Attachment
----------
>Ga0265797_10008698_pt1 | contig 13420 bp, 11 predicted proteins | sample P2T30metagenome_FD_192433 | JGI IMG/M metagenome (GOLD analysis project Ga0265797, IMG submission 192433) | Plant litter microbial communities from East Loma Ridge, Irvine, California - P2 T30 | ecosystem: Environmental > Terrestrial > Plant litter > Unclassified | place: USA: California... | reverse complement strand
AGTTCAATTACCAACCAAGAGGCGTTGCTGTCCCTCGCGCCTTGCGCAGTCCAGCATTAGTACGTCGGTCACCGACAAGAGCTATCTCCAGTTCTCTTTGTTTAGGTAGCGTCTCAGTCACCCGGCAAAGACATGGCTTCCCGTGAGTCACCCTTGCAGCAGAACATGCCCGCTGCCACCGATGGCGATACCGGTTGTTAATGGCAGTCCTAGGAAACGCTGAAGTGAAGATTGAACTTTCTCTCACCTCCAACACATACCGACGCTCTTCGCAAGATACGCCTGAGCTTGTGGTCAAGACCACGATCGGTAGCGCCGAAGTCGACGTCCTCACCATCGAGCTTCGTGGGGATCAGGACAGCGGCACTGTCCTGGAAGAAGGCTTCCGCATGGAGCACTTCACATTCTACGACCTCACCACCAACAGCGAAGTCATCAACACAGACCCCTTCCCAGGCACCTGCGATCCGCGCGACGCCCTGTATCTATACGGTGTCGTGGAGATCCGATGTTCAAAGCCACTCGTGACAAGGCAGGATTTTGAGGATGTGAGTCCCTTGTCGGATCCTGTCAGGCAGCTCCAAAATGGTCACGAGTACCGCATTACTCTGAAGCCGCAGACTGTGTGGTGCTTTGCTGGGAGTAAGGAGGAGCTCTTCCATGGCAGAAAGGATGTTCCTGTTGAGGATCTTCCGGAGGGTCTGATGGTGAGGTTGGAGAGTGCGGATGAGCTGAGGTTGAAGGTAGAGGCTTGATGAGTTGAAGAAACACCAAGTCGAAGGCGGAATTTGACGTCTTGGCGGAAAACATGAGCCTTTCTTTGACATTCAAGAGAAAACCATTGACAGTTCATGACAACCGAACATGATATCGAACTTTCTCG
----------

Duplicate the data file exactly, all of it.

>Ga0265797_10008698_pt1 | contig 13420 bp, 11 predicted proteins | sample P2T30metagenome_FD_192433 | JGI IMG/M metagenome (GOLD analysis project Ga0265797, IMG submission 192433) | Plant litter microbial communities from East Loma Ridge, Irvine, California - P2 T30 | ecosystem: Environmental > Terrestrial > Plant litter > Unclassified | place: USA: California... | reverse complement strand
AGTTCAATTACCAACCAAGAGGCGTTGCTGTCCCTCGCGCCTTGCGCAGTCCAGCATTAGTACGTCGGTCACCGACAAGAGCTATCTCCAGTTCTCTTTGTTTAGGTAGCGTCTCAGTCACCCGGCAAAGACATGGCTTCCCGTGAGTCACCCTTGCAGCAGAACATGCCCGCTGCCACCGATGGCGATACCGGTTGTTAATGGCAGTCCTAGGAAACGCTGAAGTGAAGATTGAACTTTCTCTCACCTCCAACACATACCGACGCTCTTCGCAAGATACGCCTGAGCTTGTGGTCAAGACCACGATCGGTAGCGCCGAAGTCGACGTCCTCACCATCGAGCTTCGTGGGGATCAGGACAGCGGCACTGTCCTGGAAGAAGGCTTCCGCATGGAGCACTTCACATTCTACGACCTCACCACCAACAGCGAAGTCATCAACACAGACCCCTTCCCAGGCACCTGCGATCCGCGCGACGCCCTGTATCTATACGGTGTCGTGGAGATCCGATGTTCAAAGCCACTCGTGACAAGGCAGGATTTTGAGGATGTGAGTCCCTTGTCGGATCCTGTCAGGCAGCTCCAAAATGGTCACGAGTACCGCATTACTCTGAAGCCGCAGACTGTGTGGTGCTTTGCTGGGAGTAAGGAGGAGCTCTTCCATGGCAGAAAGGATGTTCCTGTTGAGGATCTTCCGGAGGGTCTGATGGTGAGGTTGGAGAGTGCGGATGAGCTGAGGTTGAAGGTAGAGGCTTGATGAGTTGAAGAAACACCAAGTCGAAGGCGGAATTTGACGTCTTGGCGGAAAACATGAGCCTTTCTTTGACATTCAAGAGAAAACCATTGACAGTTCATGACAACCGAACATGATATCGAACTTTCTCG